As an initial matter, we question Georgia’s contention that its selection of valuation methodologies is an important state policy choice intimately connected to its tax power. Georgia does not prescribe any particular methodology as a matter of state law. Its appraisers use different methodologies in different combinations, as they see fit. See 472 F. 3d, at 1284–1285 (explaining that the state appraiser employed multiple methods and selected a value according to his best judgment). This suit, in fact, is the result of an individual appraiser’s decision to employ a different combination of assessment techniques than that used by his immediate predecessors. The methods he selected were his choice, not the dictate of any state statute or regulation. Ibid.
But even if important questions of state policy are, as the Eleventh Circuit believed, “intertwined with the selection of a valuation methodology,” id., at 1288, judicial scrutiny of those methodologies is authorized by the 4–R Act’s clear command to find true market value. As we explained above, the power to calculate true market value necessarily includes the power to look behind a State’s valuation methods. That the statute should vest this authority in the Nation’s courts is hardly surprising, given Congress’s conclusion that the States were assessing railroad property unfairly.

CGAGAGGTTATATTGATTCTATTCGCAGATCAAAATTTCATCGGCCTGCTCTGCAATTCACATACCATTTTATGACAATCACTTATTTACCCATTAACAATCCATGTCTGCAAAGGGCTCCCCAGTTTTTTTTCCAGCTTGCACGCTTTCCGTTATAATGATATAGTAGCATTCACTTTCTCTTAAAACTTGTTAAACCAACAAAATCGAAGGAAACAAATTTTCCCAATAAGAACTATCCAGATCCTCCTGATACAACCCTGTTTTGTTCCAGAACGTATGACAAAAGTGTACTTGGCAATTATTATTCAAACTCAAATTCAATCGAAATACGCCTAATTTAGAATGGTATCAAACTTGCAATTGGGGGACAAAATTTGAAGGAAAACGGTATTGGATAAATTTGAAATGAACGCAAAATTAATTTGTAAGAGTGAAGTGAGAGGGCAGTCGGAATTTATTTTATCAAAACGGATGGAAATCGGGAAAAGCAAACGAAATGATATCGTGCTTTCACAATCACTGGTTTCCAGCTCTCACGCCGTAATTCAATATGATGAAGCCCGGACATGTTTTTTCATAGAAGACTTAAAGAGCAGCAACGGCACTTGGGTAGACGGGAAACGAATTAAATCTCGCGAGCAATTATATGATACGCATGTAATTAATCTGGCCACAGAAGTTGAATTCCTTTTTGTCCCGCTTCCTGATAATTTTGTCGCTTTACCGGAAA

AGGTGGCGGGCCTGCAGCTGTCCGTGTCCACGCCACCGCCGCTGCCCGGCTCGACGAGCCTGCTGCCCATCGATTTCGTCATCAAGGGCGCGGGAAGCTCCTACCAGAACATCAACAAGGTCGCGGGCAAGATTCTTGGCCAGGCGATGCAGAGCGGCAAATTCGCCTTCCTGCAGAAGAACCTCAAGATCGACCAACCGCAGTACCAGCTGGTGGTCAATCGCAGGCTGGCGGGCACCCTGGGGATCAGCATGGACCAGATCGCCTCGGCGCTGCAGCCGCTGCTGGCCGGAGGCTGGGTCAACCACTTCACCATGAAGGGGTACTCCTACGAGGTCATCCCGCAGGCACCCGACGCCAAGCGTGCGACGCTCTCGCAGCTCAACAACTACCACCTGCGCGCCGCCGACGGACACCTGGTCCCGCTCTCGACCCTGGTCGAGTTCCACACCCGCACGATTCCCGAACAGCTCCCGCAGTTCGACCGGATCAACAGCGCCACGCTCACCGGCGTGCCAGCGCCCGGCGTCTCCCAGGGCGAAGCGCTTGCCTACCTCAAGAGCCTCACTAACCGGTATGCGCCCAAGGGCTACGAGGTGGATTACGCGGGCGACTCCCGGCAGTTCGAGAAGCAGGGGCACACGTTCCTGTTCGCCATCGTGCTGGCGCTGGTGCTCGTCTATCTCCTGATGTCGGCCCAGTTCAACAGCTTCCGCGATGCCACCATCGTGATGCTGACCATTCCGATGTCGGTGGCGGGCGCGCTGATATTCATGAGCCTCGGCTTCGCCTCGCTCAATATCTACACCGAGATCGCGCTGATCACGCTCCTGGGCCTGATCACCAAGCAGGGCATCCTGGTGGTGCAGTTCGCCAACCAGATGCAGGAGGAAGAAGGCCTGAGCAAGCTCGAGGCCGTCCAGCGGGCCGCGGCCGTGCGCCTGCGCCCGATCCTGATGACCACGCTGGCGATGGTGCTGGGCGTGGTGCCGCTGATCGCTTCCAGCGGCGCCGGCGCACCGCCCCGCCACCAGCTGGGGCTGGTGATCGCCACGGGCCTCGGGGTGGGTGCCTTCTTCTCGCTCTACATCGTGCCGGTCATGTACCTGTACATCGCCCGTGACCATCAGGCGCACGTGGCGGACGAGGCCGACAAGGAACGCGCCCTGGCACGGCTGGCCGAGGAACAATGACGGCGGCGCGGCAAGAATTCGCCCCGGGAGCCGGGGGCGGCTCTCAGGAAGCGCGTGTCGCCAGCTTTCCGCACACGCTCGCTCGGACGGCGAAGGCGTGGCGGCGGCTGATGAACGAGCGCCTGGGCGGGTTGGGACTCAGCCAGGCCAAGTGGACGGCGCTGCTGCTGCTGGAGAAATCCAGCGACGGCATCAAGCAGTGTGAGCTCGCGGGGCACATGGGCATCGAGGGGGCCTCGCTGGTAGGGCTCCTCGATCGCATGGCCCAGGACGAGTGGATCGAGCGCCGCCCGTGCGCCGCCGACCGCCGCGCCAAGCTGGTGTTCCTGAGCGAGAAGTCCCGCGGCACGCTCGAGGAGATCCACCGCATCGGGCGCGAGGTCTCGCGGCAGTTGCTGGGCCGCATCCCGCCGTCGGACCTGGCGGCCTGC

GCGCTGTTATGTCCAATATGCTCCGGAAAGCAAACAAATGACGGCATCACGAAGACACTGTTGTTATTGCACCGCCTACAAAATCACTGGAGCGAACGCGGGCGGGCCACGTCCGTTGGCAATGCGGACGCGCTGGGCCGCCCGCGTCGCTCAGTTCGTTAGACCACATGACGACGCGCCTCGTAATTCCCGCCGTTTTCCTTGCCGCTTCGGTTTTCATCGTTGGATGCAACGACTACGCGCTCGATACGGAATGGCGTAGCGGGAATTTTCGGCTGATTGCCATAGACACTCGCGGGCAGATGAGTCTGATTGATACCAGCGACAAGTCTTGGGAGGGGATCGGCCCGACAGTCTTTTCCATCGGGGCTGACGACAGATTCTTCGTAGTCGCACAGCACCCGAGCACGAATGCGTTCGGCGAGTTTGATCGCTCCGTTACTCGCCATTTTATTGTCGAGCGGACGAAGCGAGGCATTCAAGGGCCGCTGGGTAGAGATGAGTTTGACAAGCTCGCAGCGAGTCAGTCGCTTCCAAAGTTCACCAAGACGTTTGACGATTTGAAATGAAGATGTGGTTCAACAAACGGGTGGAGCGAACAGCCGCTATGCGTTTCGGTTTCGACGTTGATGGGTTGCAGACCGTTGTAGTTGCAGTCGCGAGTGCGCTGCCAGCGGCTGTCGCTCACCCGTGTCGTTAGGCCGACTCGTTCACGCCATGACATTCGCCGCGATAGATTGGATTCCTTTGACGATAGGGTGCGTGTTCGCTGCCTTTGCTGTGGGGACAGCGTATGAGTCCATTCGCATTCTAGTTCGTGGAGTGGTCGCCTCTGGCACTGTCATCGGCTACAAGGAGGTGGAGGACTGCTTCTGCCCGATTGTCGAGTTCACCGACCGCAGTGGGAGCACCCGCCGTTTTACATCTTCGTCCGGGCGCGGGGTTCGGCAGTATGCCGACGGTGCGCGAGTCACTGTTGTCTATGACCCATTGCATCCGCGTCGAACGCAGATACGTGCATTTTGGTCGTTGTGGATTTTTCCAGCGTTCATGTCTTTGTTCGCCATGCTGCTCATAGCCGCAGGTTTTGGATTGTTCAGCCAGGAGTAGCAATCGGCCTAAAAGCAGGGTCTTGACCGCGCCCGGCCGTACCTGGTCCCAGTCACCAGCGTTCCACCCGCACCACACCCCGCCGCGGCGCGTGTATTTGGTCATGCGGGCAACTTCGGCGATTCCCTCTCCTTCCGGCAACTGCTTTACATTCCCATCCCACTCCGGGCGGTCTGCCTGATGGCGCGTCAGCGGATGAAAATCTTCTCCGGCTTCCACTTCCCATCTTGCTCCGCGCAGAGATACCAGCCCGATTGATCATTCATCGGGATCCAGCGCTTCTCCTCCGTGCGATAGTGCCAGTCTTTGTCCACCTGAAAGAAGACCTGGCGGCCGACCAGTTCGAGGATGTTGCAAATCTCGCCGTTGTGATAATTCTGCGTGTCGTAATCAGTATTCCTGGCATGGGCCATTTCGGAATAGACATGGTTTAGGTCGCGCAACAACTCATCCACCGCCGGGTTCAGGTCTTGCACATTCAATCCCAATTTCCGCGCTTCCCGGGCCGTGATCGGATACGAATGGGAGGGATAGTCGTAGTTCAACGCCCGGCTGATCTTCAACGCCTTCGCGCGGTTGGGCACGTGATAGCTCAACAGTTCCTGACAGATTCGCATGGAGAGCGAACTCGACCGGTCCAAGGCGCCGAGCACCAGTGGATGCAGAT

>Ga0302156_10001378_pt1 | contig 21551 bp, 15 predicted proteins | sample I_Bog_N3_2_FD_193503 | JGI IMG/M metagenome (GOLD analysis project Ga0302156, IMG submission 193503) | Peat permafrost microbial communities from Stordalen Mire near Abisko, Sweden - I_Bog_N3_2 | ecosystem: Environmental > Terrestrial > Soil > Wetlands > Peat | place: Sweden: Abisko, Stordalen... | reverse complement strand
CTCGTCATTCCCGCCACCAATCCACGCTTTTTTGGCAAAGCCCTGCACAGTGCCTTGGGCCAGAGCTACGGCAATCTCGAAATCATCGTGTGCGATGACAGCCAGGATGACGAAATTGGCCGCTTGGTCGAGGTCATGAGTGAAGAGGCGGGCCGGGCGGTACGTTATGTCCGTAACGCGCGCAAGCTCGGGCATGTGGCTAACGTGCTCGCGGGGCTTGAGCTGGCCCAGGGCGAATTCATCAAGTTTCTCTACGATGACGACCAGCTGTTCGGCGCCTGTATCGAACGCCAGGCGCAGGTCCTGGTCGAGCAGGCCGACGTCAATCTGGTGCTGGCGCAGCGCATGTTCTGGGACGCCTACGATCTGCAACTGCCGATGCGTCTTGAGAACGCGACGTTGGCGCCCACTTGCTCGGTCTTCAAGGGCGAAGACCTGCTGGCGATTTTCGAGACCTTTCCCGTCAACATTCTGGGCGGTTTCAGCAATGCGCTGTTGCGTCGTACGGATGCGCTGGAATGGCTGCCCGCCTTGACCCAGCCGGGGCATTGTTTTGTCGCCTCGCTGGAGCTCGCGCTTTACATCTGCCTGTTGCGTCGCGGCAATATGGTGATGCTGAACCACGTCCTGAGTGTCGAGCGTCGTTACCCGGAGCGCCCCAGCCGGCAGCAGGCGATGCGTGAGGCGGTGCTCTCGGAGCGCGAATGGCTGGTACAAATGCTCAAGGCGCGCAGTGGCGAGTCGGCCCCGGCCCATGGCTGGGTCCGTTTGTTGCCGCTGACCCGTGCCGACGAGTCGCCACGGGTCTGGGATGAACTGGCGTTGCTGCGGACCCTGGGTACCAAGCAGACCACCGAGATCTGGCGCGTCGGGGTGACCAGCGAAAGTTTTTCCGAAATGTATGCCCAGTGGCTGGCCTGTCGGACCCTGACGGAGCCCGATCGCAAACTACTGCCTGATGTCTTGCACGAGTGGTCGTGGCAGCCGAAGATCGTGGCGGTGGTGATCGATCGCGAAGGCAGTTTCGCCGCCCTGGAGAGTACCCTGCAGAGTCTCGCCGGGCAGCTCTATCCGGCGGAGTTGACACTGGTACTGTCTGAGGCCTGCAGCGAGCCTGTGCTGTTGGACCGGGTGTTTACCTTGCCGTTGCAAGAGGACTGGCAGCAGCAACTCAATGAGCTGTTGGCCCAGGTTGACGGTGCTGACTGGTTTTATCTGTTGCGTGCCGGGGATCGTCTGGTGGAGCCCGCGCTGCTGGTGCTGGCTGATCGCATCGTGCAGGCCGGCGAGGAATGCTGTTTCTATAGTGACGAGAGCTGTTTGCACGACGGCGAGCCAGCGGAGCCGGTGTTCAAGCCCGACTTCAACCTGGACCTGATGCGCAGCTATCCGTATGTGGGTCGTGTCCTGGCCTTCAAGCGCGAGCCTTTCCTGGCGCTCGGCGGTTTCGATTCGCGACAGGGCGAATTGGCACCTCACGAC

Our decision in Department of Revenue of Ore. v. ACF Industries, Inc., 510 U. S. 332 (1994), is not to the contrary. That case concerned a different provision of the 4–R Act—namely, the command in §11501(b)(4) preventing a State from “[i]mpos[ing] another tax that discriminates against a rail carrier providing transportation” in the taxing jurisdiction. This bar on facially discriminatory taxes, we held, did not prevent a State from exempting certain nonrailroad property from otherwise generally applicable ad valorem taxes. ACF Industries, 510 U. S., at 343. At the time the 4–R Act was adopted, a majority of States exempted one or more classes of business property from ad valorem taxation, “including business inventories, raw materials used in textile manufacturing, . . . and mechanics tools,” to name just a few. Id., at 344. The States had provided such property tax exemptions for years. In the face of this widespread and historical practice, we declined to read the 4–R Act to prohibit a type of tax exemption the text did not expressly mention. Ibid.